The trade deadline is less than a week away, and Kenny Williams doesn’t know if the White Sox will be buyers or sellers. Now, I’m certain (kinda) that’s just posturing by Williams, there’s no benefit for him to publicly tip his hand to other teams, but when you’re a fan of a franchise where your star player is taking a knife to a bunch of jerseys and he somehow comes across as the sanest individual involved in the commotion, well, anything’s possible.
Alas, if we assume Williams and GM Rick Hahn are, in fact, in sync, the only thing we can reasonably expect is for the team to avoid any acquisitions that only benefit the team in 2016, which is a good idea given how bleak the White Sox current playoff odds are; PECOTA has them at 6.3 percent. The one line that Hahn dropped that really scared me was that he wouldn’t rule any other course of action out, including a full-scale rebuild, and the full-scale rebuild is something the White Sox should definitely not do.
The full-scale rebuild has been made popular across the league with the success of the Cubs and Astros, and being in Chicago, comparing the White Sox to the Cubs is inevitable. The idea may also be appealing to White Sox fans simply because it is *a* direction and even the franchise’s most die-hard fans (and star player?) are tiring of the aim-for-83-wins-and-hope-you-get-lucky approach. While it is true that the Cubs did go into a complete scorched earth rebuild, in reality a White Sox rebuild would be nothing like what the Cubs did! If the White Sox went into a full rebuild it would be a much more dangerous play.
When Theo Epstein and Jed Hoyer took over the lovable rebuilders, the Cubs best pitcher was, uh, Matt Garza who was worth a whopping 3.5 WARP the prior (2011) season. That’s fine and all, but Chris Sale is a guy who’s routinely been worth nearly twice that in every single season he’s been a starting pitcher!! The Cubs best offensive player in 2011 was Aramis Ramirez, who immediately left via free agency and was not a tradeable asset, and the only other position player that looked like he would be a strong talent to build around was Starlin Castro, and you know what? The Cubs ended up keeping Castro around through the 2015 season because they did think he was a guy they could have built around.
This Cubs team did not have the rock solid foundation the White Sox have right now when Theo and Jed took over. They had maybe one surefire long-term asset when they began their bottoming out and they had a team core that was essentially nonexistent. This is in stark contrast to the White Sox excellent current core of Sale, Jose Quintana, Adam Eaton, and Carlos Rodon, all of whom are under contract for at least three more years, at bargain rates no less, and all of whom are 27-years-old or younger. You could even include Jose Abreu in the White Sox core, though his struggles with the bat this year have been very concerning. Still, Abreu’s price tag moving forward isn’t, or at least shouldn’t be, an albatross on the White Sox’ payroll. The situations entering a rebuild are completely different for the White Sox and Cubs, and the organizations’ responses to their different predicaments were also very, very different.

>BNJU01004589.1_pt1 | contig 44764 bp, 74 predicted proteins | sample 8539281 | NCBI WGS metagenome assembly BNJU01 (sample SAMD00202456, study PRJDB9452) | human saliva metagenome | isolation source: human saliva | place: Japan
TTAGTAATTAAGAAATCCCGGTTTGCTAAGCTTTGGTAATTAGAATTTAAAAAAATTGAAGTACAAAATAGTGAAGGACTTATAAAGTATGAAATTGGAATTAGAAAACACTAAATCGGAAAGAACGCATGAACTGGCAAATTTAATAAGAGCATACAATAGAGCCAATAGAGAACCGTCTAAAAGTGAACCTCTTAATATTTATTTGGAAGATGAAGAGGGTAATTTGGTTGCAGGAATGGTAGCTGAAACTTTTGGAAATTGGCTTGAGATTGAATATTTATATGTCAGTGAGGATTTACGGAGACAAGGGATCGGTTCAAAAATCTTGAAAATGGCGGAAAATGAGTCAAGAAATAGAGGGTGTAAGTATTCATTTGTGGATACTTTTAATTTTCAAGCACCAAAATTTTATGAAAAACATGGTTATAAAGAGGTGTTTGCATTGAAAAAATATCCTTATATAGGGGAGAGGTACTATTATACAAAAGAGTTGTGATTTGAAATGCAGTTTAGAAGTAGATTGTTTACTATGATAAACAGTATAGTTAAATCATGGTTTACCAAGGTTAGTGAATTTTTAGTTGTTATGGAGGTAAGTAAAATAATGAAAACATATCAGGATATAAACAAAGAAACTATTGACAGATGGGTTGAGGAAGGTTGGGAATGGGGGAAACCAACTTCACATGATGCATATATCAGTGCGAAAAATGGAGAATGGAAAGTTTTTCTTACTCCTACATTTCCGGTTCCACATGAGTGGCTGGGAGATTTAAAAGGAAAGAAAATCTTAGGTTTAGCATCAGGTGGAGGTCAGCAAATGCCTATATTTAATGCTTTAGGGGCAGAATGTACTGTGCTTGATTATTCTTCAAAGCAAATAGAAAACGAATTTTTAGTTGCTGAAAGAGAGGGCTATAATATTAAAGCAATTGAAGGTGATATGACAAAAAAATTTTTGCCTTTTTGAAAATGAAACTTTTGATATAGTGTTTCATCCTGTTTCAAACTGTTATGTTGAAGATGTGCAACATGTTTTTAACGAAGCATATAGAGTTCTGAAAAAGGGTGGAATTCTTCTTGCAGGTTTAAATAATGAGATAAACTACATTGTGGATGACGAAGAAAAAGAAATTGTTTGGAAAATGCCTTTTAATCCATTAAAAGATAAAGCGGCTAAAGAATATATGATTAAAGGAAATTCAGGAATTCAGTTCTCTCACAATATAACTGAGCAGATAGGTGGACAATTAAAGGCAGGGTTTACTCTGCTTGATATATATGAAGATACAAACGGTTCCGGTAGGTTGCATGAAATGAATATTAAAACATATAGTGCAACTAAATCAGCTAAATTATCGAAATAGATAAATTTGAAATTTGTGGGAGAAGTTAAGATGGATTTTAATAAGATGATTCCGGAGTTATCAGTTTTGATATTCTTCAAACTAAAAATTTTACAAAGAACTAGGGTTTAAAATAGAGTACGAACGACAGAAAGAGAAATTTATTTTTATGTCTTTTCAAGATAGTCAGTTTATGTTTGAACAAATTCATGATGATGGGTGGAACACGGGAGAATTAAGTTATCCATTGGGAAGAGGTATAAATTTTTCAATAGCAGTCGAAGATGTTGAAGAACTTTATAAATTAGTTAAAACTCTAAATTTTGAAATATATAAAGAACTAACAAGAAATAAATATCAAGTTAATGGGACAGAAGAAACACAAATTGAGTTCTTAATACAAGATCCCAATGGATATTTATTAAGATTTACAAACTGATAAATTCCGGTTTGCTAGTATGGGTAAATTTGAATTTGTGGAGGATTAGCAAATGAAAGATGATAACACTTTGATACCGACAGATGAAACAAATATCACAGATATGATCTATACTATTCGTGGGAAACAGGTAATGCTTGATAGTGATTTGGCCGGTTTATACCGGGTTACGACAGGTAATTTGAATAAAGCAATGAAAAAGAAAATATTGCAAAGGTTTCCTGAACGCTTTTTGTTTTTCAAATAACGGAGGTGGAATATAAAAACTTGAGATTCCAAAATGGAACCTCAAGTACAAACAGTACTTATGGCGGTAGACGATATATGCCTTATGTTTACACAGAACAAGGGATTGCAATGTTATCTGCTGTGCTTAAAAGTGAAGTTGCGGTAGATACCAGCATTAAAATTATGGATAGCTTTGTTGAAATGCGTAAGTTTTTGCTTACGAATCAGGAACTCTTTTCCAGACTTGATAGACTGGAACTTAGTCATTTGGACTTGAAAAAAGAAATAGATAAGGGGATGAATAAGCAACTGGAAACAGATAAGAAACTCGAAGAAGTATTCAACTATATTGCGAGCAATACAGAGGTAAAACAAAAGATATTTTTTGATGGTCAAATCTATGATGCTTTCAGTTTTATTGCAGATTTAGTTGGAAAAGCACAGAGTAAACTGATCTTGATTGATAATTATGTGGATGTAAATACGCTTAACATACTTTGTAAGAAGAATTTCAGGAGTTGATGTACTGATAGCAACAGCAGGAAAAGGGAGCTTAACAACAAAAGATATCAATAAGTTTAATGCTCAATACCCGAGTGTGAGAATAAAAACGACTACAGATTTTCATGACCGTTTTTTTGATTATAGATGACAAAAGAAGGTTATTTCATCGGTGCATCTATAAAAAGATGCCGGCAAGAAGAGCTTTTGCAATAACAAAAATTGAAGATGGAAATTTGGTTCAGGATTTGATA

The Cubs, understood exactly what they had following the 2011 season. They didn’t have much to build around, so they attempted to stockpile as many young players as they could in the hopes that they would strike gold…and strike gold they did. They turned Andrew Cashner into Anthony Rizzo and then Scott Feldman into Jake Arrieta and Pedro Strop. These two moves worked out better than anyone could have imagined, and suddenly the Cubs had a budding core. Adding to this core, the Cubs were also able to hit on two top four draft picks in a row in 2013 and 2014 when they took Kris Bryant and Kyle Schwarber back to back. Adding the final piece to their core, in what was perhaps the only true example of the Cubs sending away a major league tested, talented player who would have significant value in a future year, the Cubs were able to trade Jeff Samardzija to Oakland for top shortstop prospect Addison Russell.
The Cubs now had a very good core to build around, and that’s exactly what the team did. In 2015, they made a couple of very savvy trades during the winter bringing in Dexter Fowler (for the low, low cost of Luis Valbuena) and framing ace Miguel Montero for a couple of their non-essential minor league trade assets. The Cubs also understood that they were entering an era of playoff competition, even though that may not have meant 2015, so they opened up their checkbooks and gave Jon Lester a six-year contract worth more than $150 million (more than twice as large as the White Sox largest contract ever). They also brought back Jason Hammel, whom they traded to Oakland the previous July along with Samardzija, on a two-year deal to get another veteran starter for the roster.